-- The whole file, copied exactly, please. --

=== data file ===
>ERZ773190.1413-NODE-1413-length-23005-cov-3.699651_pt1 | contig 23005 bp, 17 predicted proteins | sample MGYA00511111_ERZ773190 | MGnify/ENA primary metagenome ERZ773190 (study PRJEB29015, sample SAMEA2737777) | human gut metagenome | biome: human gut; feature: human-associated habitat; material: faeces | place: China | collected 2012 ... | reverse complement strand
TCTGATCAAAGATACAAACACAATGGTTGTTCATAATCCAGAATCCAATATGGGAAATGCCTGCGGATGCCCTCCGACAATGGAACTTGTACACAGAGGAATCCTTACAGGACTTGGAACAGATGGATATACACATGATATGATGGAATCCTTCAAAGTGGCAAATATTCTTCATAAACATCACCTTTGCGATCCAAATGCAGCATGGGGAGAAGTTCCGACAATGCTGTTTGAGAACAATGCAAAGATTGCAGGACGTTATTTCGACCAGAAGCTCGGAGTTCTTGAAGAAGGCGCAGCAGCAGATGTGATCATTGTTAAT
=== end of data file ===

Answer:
>ERZ773190.1413-NODE-1413-length-23005-cov-3.699651_pt1 | contig 23005 bp, 17 predicted proteins | sample MGYA00511111_ERZ773190 | MGnify/ENA primary metagenome ERZ773190 (study PRJEB29015, sample SAMEA2737777) | human gut metagenome | biome: human gut; feature: human-associated habitat; material: faeces | place: China | collected 2012 ... | reverse complement strand
TCTGATCAAAGATACAAACACAATGGTTGTTCATAATCCAGAATCCAATATGGGAAATGCCTGCGGATGCCCTCCGACAATGGAACTTGTACACAGAGGAATCCTTACAGGACTTGGAACAGATGGATATACACATGATATGATGGAATCCTTCAAAGTGGCAAATATTCTTCATAAACATCACCTTTGCGATCCAAATGCAGCATGGGGAGAAGTTCCGACAATGCTGTTTGAGAACAATGCAAAGATTGCAGGACGTTATTTCGACCAGAAGCTCGGAGTTCTTGAAGAAGGCGCAGCAGCAGATGTGATCATTGTTAAT